Additionally, employers may now – once again – ask for a doctor’s note upon the use of a sick day.
This leave will now be limited to two unpaid days of leave.
Previously, with Bill 148 employees who have not used their Personal Emergency Leave were able to take up to 10 days of bereavement leave, the first two of which would be paid.
The maximum fines for violating the Employment Standards Act, 2000 have decreased. The maximum fine amounts have lessened to $250.00, $500.00 and $1000.00, reverting back to pre-Bill 148 numbers.
Amidst others, the following changes to the Labour Relations Act, 1995 came into force on November 21, 2018:
Return to Work Rights:
Following the start of a strike or lock-out, there was no time limit on a worker’s right to return to work. Bill 47 amended this to re-implement the pre-Bill 148 reinstatement period of 6 months.
If a proposed union had at least 20% support from the bargaining unit, they would have had access to a list of fellow employees and their contact information. Bill 47 repealed this right, making it more difficult for employees to form a union and receive certification.
Bill 47 has repealed the right for unions to receive certification without a representation vote. Prior to November 21, 2018, unions forming in temporary help agencies, home care and community services and building services were permitted to submit signed union cards in lieu of a vote. If over 55% of the workers in the bargaining unit were union members, the Board could certify the union without holding a formal representation vote.
With card-based certification no longer enacted, receiving union certification will most likely be determined through anonymous ballot voting as before.
Bill 47 has lessened the fines that are payable upon contravening the Labour Relations Act, 1995. The fines have decreased from $5,000.00 to $2,000.00 for individual offenders, and $100,000.00 to $25,000.00 for corporations.
What’s staying the same?
Despite the immense changes to Ontario’s employment legislation, some important aspects have managed to stay the same. Improvements made last year pertaining to leaves of absence are possibly the most notable parts of the Employment Standards Act, 2000 that remain unchanged. The implementation of domestic or sexual violence leave and child death leave are employee benefits that have not been repealed by Bill 47. Additionally, the extensions to vacation time and parental and pregnancy leaves will remain, as well as the extensions to family medical leave and critical illness leave.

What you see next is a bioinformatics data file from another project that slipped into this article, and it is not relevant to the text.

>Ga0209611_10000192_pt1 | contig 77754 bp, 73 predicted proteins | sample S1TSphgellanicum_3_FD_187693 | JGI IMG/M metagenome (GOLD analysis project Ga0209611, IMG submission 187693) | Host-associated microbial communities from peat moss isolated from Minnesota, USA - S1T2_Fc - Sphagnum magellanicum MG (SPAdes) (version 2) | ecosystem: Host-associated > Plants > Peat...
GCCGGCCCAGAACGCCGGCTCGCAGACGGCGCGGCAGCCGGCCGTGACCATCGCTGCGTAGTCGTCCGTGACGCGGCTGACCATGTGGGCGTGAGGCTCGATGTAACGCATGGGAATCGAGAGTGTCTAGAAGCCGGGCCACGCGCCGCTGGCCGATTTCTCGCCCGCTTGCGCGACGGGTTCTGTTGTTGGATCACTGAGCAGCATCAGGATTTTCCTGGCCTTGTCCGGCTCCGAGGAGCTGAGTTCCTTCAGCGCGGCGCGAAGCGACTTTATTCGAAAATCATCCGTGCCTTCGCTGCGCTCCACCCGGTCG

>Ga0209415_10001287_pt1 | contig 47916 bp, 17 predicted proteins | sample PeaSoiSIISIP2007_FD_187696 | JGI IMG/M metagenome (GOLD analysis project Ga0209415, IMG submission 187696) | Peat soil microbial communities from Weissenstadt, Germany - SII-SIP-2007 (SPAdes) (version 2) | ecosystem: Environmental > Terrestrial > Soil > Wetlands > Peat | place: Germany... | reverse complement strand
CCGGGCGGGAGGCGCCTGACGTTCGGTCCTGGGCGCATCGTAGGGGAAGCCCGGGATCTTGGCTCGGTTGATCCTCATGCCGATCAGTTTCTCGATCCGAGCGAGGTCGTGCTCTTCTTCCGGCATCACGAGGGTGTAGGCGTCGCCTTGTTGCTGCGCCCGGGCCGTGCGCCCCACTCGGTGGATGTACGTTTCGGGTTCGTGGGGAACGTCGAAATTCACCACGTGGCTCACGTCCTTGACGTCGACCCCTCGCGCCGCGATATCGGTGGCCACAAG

While many legal – and sometimes hockey – commentators may have varying opinions on the Liberal government and now that Conservative government’s changes, what many can likely agree on is that broad sweeping changes to workplace law can be very confusing to employers and employees. Employment standards legislation can be a land-mine for employers and changing the laws twice within about one year can significantly add to this difficulty.
If you are an employer, remember to update your company policies and ensure it is up-to-date with the new changes by January 1, 2019. Discussing the new changes with employees and answering their questions will allow for a smooth transition, as it is better for everyone to feel informed and comfortable with the newly implemented legislation.
If you are an employer or an employee with questions pertaining to your rights under Bill 47, a professional from Monkhouse Law can assist you.